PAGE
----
Three world records in four years attracts top runners to the Berlin Marathon,
and two of those heroes - Naoko Takahashi and Ronaldo da Costa are back this
year for Sundays race. But aspirant champions are more interested by the fact
that the mens event has been won for the last two years by the pacemaker.
Simon Biwott, the winner in 2000 went on to even greater things in the World
Championships in Edmonton last year, when he did so much to make it the best
marathon finish in history, only losing in the final stride to Gezahegne Abera
of Ethiopia. For good measure Biwott won Rotterdam in April this year. His
Kenyan colleague, last years winner Joe Ngolepus is also back. And they won
need warning that their colleague/pacemaker, Fred Kiprop could upstage them and
make it three rabbits in a row.
Kiprop is the ninth fastest man in history, with his 2hr 06min 47sec victory
in Amsterdam three years ago, but his management says that he is not on top
form, and will act as pacemaker up to "28 kilometres or so". Its the
"or so," that should worry the rest of the guys, because thats the
advice given to Biwott and Ngolepus over the last two years.
They are sanguine about their (and Kiprops) chances of victory this year.
Biwott said today (Friday), "Normally I don worry about pacemakers, but if
he feels strong at 30k, and thinks he can win, the best of luck to him, I can
Ngolepus concentrated on his own chances, "Ive been training hard, I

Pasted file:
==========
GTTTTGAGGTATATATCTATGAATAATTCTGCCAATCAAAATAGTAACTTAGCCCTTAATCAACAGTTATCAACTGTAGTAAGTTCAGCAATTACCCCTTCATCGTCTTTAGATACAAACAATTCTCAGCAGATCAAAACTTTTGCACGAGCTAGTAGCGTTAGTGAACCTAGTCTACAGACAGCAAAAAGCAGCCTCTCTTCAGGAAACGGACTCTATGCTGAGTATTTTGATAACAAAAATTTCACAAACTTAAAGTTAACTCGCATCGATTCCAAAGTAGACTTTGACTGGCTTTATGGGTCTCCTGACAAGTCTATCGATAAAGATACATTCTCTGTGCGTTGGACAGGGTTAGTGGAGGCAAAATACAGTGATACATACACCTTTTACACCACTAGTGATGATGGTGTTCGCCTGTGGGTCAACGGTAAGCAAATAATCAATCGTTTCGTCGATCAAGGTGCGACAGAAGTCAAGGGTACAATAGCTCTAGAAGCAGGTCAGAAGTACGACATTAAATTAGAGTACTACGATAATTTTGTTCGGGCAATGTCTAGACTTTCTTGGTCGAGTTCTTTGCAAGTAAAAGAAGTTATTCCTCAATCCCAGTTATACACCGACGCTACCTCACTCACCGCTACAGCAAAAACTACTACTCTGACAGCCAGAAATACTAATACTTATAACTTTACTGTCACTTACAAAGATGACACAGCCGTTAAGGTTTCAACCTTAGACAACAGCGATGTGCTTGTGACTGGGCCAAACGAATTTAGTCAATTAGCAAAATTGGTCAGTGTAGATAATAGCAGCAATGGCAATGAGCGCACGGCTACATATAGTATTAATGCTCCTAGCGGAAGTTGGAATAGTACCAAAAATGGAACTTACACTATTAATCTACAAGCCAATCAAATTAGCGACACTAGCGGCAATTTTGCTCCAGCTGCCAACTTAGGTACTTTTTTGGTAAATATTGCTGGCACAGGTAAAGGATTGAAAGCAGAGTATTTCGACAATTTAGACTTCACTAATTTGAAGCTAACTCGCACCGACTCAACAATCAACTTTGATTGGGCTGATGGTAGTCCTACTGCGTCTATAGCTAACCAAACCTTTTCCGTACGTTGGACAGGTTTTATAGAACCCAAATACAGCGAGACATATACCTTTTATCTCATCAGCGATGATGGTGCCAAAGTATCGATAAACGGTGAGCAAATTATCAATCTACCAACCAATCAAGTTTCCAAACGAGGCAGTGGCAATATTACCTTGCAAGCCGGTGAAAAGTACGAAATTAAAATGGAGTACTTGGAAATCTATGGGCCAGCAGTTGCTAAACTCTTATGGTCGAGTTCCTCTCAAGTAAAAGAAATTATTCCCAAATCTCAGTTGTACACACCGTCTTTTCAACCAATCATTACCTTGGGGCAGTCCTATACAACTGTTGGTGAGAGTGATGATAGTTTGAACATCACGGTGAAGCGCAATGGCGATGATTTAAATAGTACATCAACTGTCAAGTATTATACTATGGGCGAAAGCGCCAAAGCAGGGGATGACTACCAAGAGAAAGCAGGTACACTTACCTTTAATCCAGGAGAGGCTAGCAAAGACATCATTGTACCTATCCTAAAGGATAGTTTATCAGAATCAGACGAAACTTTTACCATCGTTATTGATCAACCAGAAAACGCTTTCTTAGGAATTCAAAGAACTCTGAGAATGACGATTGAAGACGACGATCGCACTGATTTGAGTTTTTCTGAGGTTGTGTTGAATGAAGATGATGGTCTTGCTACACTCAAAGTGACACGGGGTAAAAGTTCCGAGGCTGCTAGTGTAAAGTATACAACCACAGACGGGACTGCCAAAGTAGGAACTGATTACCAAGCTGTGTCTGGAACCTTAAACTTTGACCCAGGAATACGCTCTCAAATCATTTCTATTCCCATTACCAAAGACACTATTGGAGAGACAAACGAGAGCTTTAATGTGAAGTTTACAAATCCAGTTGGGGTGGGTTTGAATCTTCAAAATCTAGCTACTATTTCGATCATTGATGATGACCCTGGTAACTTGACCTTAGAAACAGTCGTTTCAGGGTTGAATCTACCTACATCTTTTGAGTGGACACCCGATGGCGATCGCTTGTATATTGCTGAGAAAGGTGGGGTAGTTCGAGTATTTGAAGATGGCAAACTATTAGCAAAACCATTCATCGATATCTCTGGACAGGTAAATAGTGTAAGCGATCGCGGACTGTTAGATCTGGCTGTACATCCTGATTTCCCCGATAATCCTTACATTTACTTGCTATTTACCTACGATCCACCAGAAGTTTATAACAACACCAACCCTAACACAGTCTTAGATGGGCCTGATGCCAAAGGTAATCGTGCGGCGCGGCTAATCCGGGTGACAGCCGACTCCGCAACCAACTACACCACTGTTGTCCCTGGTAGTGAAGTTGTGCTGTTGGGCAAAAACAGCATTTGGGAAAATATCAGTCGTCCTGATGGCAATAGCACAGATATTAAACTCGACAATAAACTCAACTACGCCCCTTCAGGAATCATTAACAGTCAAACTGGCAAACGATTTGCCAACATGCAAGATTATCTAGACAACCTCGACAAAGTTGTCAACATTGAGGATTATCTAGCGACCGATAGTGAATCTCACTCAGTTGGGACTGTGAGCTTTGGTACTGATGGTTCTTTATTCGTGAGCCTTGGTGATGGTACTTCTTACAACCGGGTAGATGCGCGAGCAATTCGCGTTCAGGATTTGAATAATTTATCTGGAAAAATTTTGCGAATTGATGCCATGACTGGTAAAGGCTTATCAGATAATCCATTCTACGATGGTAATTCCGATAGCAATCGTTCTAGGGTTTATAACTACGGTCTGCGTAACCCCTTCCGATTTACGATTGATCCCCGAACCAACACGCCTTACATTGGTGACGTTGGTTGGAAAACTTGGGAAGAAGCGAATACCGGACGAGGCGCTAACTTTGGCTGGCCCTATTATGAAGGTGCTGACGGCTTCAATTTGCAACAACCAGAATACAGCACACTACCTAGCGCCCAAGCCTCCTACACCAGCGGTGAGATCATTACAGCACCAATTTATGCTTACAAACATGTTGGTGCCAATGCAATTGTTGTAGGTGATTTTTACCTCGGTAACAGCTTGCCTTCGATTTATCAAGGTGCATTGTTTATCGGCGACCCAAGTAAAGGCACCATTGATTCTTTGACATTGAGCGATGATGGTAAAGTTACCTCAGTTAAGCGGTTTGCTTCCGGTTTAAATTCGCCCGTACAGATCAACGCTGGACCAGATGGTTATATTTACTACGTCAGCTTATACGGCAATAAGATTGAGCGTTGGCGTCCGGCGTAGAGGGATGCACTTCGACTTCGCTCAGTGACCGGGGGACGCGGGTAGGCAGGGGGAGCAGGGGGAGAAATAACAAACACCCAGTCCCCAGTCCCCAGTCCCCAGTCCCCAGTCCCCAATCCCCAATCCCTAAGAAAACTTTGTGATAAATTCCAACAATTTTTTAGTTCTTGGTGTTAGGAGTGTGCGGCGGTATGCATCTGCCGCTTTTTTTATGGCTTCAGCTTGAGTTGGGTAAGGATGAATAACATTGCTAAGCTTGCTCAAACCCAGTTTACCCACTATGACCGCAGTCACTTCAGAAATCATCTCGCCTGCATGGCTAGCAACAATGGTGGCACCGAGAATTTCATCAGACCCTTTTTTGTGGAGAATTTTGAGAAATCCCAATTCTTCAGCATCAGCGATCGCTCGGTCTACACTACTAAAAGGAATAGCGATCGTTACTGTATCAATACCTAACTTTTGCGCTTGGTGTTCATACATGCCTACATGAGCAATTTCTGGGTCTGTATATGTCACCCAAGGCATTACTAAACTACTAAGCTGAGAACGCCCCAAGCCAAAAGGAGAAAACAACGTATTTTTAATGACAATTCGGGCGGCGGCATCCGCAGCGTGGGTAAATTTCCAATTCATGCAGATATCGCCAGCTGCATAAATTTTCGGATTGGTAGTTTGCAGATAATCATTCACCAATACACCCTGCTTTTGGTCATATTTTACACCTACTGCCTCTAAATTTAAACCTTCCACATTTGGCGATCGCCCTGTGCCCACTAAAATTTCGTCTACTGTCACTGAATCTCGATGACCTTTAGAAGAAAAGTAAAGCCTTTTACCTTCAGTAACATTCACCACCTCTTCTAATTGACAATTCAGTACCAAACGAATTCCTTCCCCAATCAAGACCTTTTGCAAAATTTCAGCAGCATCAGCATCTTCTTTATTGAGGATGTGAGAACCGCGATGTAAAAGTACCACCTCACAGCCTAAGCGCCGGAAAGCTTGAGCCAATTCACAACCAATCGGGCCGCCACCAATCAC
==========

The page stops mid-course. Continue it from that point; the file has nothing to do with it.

think Im in the same sort of shape as last year, my aim is to improve on my
time". Brazilian da Costa has never reproduced the form which took him to
2.06.05 here in 1998, but he reiterated the problems that beset him after that
world record, armed robbers attacking the house that he was building out in the
countryside near Sao Paulo, and further threats which caused him to flee to
California. He said, "Ive been training well at 2,500 metres in Colombia,
I don think I can find the form of 1998, I just want to run well again".
This might be a race too far for Moses Tanui, but critics have been saying that
about the 37 year old Kenyan for years now, and he keeps winning, most recently
in the Vienna Marathon. "The biggest problem for me is that the younger
runners follow what Im doing, if I speed up, they speed up, if I slow down,
they slow down, Id just like to run my own race".
Adriana Fernandez was the focus of the fifty or so Japanese media travelling
to see if Takahashi can repeat her world record feat of last year. The Mexican,
winner in New York in 1999 is testing the widely held theory - cf Ingrid
Kristiansen, Liz McColgan, Sonia OSullivan - that she will run better after
having a child, Daniel, last November. "I feel stronger in training,"
she said, and was immediately backed up by another marathon mum, Helen Kimutai.
Perhaps Daniel can test another (genetic) theory in 20 years time, if he
becomes a runner, since his dad is Rodolfo Gomez, who finished second in
another great marathon finish, to Alberto Salazar in New York in 1982.